The land border with the Republic of Ireland is an important factor in the spread of infectious diseases and therefore contact tracing.
There are well-established systems in place to work with colleagues in the Republic on contact tracing and management of infectious diseases, and the health service is working at pace to develop new, more efficient ways of working collaboratively to reduce the spread of Covid-19, and help protect cross-border travellers.
For now contact tracing is being carried out exclusively by telephone and in a similar manner to the method used at beginning of the pandemic.
“Our very first case was an individual who landed in Dublin Airport then travelled to Northern Ireland back to their home and we saw the Public Health Agency and the Health Service Executive actually working together to do that contact tracing, so we’re taking that approach to begin with,” the Health Minister said.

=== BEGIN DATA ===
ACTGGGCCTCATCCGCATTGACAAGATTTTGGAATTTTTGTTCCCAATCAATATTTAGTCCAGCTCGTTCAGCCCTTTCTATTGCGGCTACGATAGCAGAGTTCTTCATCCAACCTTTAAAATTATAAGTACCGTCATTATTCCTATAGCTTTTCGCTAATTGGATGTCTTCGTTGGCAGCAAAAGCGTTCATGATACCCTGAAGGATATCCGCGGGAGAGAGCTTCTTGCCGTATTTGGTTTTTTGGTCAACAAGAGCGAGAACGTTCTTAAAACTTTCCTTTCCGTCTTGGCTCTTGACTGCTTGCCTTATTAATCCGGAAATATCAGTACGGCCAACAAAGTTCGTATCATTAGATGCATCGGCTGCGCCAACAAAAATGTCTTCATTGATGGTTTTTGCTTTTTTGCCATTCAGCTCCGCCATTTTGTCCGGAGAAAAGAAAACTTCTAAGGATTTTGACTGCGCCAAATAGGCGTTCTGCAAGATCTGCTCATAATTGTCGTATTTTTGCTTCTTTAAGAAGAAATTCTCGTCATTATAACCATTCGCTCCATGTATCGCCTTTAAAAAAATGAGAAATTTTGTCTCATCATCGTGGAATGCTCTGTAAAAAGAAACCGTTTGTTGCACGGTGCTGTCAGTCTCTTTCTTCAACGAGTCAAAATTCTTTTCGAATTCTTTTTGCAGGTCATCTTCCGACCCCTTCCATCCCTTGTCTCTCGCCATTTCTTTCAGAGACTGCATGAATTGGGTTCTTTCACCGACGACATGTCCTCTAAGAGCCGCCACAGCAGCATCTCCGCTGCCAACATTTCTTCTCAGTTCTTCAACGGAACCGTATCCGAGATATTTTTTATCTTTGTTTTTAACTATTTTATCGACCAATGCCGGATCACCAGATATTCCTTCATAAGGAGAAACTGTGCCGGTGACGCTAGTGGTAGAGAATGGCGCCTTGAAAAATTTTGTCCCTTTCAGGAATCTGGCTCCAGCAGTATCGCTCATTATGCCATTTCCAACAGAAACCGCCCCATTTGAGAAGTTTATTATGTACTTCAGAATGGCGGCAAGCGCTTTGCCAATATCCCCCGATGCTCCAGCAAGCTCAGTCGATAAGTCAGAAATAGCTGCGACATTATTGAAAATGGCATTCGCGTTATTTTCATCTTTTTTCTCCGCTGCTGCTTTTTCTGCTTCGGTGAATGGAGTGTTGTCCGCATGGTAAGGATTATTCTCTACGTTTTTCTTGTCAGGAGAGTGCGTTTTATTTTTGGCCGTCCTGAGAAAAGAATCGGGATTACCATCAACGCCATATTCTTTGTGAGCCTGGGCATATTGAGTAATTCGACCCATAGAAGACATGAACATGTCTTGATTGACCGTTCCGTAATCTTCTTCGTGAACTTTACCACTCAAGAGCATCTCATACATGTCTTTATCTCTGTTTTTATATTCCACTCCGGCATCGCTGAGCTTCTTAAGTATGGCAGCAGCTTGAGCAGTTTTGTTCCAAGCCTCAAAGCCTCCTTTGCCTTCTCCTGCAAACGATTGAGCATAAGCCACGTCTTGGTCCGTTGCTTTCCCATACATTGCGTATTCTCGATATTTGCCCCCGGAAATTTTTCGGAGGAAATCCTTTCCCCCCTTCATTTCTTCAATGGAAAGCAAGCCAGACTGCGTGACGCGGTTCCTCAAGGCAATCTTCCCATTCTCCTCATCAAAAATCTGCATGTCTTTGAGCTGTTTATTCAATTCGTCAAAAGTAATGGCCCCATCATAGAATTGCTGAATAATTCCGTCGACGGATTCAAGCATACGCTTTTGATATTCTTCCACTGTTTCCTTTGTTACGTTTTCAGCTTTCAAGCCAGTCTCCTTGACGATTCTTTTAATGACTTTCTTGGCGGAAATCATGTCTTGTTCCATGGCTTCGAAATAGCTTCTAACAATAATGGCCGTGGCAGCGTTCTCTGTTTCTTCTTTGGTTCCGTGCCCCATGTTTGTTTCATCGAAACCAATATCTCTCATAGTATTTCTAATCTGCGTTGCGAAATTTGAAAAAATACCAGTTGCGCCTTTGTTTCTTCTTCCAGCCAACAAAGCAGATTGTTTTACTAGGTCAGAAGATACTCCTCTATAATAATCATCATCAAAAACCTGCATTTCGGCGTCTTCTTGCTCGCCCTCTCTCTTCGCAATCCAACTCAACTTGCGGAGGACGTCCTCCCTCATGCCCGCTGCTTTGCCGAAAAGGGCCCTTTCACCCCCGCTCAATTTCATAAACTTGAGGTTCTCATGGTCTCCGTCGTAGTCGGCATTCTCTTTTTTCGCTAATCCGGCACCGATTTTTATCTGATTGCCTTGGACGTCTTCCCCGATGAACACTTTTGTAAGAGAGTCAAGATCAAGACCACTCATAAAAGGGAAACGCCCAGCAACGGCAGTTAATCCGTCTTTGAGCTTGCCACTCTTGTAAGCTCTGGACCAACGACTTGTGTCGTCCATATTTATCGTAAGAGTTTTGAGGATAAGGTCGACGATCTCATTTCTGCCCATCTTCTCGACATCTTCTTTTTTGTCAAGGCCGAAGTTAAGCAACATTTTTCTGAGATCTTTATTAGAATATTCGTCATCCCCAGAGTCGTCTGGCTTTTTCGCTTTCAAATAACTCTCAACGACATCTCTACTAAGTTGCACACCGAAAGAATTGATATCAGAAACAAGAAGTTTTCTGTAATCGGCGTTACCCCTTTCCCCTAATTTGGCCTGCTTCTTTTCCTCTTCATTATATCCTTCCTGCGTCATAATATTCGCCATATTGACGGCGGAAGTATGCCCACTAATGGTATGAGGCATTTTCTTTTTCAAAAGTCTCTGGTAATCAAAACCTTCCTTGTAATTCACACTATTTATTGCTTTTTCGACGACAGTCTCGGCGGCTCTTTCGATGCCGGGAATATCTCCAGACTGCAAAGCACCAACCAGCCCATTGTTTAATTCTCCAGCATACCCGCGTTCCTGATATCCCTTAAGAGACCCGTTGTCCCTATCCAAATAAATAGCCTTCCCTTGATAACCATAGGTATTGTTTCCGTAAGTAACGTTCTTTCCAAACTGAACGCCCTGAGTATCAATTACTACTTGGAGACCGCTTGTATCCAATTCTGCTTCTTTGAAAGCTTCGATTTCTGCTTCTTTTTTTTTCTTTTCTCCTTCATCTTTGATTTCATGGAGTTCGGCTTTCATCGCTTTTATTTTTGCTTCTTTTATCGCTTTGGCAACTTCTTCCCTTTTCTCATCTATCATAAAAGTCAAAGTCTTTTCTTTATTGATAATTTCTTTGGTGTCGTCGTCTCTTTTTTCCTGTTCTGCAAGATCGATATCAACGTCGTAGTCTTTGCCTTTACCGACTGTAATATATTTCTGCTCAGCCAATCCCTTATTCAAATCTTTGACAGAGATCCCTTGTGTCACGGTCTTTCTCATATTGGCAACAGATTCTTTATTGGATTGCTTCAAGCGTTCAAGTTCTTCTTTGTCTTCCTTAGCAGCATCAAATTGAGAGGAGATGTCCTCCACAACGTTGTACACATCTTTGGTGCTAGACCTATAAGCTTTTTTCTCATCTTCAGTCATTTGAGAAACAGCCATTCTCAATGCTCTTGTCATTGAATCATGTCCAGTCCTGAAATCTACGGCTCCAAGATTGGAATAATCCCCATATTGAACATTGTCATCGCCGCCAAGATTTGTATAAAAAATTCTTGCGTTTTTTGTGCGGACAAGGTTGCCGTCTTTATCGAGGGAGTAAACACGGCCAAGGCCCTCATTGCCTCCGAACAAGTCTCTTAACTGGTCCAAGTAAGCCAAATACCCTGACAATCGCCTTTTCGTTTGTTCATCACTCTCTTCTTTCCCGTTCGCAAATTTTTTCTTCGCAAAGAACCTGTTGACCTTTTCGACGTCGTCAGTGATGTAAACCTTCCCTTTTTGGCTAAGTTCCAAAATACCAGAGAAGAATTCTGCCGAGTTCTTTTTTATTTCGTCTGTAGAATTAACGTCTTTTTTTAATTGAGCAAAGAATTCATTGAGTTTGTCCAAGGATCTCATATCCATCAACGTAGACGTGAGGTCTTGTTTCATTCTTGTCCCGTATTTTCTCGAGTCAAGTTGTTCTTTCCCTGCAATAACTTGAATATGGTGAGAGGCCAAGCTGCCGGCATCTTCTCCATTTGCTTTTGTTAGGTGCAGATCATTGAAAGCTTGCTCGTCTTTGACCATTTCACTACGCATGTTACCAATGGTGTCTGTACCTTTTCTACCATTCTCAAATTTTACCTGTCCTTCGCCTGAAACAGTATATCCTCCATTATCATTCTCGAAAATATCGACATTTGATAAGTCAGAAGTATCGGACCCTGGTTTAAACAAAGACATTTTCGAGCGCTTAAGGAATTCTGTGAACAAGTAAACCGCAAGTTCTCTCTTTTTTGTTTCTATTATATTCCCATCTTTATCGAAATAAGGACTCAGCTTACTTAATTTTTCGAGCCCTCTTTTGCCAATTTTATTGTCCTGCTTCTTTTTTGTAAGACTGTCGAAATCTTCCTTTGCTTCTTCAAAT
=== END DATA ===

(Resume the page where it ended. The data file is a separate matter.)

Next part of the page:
Mr Swann said he had spoken to his counterpart in the Republic, Simon Harris, on Tuesday morning regarding the development of a contact tracing app and he was also monitoring progress on digital technology within the NHS.
“We’re still looking to see which will be the best fit for Northern Ireland,” he said, adding that two apps could be used in Northern Ireland until a bespoke app could be created.
He had previously said that his preference would be for a single app which would work across the British Isles, but if different apps were used they would be compatible.
Contact tracing was suspended in Northern Ireland in mid-March. A pilot programme resumed on April 27 and Mr Swann said he expected the contact tracing service to be in place “for the next year at a minimum”.
The Executive, guided by health experts, now believes the focus on contact tracing can help limit any impact of a second wave of Covid-19.
On Tuesday evening, a virtual meeting to discuss the ongoing response to coronavirus on both sides of the border took place between Northern Ireland Secretary Brandon Lewis, the First and Deputy First Ministers Arlene Foster and Michelle O’Neill, Tanaiste Simon Coveney and the two health ministers.